If the initiation of a sodium-restricted renal diet is insufficient to manage hypertension, the use of calcium channel blockers (amlodipine: dose range 0.25-0.5mg/kg po q12-24hrs in dogs and 0.625-1.25mg/cat po q12-24hrs) should be considered (initially start at the lower end of the dose range). ACEi provide only modest reductions in blood pressure and are normally unsuitable as monotherapy; however, ACEi can be used in combination with calcium channel blockers if necessary,

Any patient on anti-hypertensive therapy should be monitored regularly. Once blood pressure is stabilised, monitoring should be performed at least every three months.

Therapy for uraemic gastroenteritis, nausea and inappetence

Gastrointestinal signs in CKD (inappetence, nausea, gastrointestinal ulceration, vomiting) can significantly affect quality of life and potentially worsen CKD by predisposing to dehydration or hypovolaemia. H2-receptor blockers (ranitidine, cimetidine etc); can be used to manage gastric hyperacidity. Altered gastrointestinal motility can occur secondary to gastroenteritis and ranitidine may be the drug of choice as it has some prokinetic action. If there is suspicion of mucosal erosion or ulceration, the proton-pump inhibitor omeprazole can be used instead.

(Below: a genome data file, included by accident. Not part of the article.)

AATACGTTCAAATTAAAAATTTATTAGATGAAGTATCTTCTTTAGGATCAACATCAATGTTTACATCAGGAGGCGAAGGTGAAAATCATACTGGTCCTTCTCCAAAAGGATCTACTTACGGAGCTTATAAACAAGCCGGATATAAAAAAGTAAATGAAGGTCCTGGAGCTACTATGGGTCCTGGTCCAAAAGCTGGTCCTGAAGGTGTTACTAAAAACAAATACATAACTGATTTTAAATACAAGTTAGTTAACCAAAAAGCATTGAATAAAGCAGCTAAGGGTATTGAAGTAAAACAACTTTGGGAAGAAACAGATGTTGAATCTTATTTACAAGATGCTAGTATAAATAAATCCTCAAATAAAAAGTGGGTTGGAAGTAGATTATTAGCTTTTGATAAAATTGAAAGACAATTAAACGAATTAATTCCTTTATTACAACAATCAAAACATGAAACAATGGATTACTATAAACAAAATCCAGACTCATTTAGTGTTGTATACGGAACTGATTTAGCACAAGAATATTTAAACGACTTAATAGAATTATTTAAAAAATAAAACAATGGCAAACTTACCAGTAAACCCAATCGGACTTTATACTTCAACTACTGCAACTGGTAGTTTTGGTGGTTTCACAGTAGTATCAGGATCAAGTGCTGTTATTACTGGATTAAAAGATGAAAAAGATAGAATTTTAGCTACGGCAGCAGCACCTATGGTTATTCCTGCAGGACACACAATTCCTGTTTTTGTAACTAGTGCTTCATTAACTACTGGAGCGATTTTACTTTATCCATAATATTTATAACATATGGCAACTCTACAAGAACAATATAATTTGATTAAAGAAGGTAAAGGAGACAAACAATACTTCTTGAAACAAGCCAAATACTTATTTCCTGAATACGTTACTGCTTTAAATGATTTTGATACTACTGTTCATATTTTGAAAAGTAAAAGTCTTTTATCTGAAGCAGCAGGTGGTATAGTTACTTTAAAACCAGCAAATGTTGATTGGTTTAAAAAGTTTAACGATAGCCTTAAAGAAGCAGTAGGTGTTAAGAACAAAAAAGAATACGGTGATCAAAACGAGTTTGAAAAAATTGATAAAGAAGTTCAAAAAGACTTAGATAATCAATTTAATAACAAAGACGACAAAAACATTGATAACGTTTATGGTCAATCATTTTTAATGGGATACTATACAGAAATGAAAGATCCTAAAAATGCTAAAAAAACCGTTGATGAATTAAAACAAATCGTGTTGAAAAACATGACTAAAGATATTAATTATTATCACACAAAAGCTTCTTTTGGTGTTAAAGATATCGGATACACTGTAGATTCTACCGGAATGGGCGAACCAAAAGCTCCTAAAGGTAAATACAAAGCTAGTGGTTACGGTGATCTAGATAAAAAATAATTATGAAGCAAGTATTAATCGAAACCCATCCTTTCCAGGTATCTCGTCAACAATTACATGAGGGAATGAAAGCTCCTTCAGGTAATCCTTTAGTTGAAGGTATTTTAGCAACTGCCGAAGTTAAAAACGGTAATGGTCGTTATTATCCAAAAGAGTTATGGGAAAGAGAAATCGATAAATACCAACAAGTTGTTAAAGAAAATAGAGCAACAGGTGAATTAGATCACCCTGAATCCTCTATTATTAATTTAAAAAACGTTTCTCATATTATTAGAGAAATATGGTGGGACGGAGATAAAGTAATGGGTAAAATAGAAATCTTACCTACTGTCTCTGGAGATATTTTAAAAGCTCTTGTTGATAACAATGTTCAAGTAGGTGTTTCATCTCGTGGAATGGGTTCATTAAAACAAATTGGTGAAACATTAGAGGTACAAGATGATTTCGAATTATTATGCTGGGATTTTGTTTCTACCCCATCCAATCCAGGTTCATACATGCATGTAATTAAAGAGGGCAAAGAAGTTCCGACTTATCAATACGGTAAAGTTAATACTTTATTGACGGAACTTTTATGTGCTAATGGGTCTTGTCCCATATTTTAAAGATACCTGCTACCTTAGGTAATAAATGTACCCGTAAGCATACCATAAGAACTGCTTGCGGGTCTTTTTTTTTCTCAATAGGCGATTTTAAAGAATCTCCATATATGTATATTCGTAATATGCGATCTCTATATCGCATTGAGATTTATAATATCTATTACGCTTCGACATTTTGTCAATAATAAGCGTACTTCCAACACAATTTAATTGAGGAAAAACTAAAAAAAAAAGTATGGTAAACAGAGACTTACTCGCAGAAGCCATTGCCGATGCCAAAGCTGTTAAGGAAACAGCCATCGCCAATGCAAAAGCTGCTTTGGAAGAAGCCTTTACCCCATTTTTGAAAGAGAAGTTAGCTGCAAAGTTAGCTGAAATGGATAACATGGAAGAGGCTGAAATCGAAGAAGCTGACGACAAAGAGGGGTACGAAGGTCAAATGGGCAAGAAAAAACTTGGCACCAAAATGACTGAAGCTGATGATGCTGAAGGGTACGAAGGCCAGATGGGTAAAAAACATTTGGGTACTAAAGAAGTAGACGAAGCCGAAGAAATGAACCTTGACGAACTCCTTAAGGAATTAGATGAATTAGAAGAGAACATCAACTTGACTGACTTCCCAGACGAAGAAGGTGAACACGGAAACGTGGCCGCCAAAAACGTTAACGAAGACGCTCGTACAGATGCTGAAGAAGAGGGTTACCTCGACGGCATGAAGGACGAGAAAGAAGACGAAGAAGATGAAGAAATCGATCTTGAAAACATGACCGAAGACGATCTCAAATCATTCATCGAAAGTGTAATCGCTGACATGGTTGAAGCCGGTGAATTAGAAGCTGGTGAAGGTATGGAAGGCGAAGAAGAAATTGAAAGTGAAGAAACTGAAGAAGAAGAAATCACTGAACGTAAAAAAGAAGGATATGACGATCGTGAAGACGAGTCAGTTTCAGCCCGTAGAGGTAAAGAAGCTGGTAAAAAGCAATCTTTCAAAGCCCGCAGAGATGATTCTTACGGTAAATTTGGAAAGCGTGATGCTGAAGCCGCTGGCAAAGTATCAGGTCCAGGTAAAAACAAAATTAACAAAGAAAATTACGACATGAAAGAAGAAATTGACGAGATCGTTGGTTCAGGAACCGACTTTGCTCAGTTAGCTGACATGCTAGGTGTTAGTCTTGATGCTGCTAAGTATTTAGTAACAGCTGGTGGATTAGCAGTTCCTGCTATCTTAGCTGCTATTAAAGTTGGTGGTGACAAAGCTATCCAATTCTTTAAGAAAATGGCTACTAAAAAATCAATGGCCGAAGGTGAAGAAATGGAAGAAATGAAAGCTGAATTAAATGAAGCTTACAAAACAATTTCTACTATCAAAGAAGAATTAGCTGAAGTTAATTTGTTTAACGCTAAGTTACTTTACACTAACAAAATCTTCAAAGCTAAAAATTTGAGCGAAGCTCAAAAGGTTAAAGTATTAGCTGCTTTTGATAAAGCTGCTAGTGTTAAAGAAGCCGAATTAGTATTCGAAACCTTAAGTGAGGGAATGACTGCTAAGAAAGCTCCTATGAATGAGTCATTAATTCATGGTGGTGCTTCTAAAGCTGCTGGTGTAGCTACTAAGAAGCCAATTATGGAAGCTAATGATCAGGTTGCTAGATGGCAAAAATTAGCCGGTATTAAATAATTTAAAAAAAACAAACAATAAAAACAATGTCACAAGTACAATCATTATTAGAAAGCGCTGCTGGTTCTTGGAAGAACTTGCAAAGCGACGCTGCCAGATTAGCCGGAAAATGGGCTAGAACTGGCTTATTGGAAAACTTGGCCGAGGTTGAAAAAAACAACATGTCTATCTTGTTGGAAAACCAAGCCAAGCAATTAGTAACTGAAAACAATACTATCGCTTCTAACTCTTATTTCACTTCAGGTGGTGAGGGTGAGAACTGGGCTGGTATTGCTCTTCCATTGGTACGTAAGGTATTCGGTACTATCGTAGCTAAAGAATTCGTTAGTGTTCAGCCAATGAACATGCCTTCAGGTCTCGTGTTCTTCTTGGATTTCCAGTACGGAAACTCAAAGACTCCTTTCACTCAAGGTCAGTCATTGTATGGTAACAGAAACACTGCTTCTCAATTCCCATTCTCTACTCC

Uraemic toxins directly affect the vomiting center and result in nausea. There are few studies investigating the efficacy of anti-emetics in patients with CKD, but maropitant or metoclopramide are suitable options.

Mirtazapine is often effective at stimulating appetite in veterinary patients and may have some anti-nausea effects via 5-HT3 receptor antagonism. Cats with stage 2-4 CKD may have prolonged renal clearance of mirtazapine and using the lower end of the dose range is recommended (Korman and White, 2013). See table 5 for all doses.

Table 5: Commonly administered agents for uraemic gastroenteritis, nausea and inappetence in dogs and cats

Drug

Dose in dogs

Dose in cats

Ranitidine

2mg/kg po q8-12hrs

3.5mg/kg po q12hrs

Cimetidine

5-10mg/kg po q8hrs

2.5-5mg/kg po q12hrs

Omeprazole

0.5-1.5mg/kg po q24hrs (typically for a maximum of 8 weeks)

0.75-1mg/kg po q24hrs (typically for a maximum of 8 weeks)

Sucralfate

500mg/dog po q6-8hrs (dogs up to 20kg); 1-2g/dog po q6-8hrs (dogs >20kg)

250mg/cat po q8-12hrs

Maropitant

2mg/kg po q24hrs (for a maximum of 5 days; if used chronically, a rest period of 2 days after every 5 doses if suggested)

2mg/kg po q24hrs (for a maximum of 5 days; if used chronically, a rest period of 2 days after every 5 doses if suggested)

Metoclopramide

0.25-0.5mg/kg po q12hrs or 0.17-0.33mg/kg po q8hrs

0.25-0.5mg/kg po q12hrs or 0.17-0.33mg/kg po q8hrs

Mirtazepine

1.1-1.3mg/kg po q24hrs

1.88mg/cat po q48hrs

(Ramsey, 2014)

Conclusion

CKD is unfortunately irreversible and progressive. The IRIS staging system assists with establishing prognosis and targeting therapy, which is aimed at managing the complicating factors that can arise as a result of CKD as well as slowing the progression of disease and improving patients’ quality of life. Hypertension and proteinuria are risk factors for progression of CKD and should be identified and treated early.

References

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Bartges JW (2012) Chronic kidney disease in dogs and cats. Vet Clin North Am Small Anim Pract 42: 669–692

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Published: 07-10-2015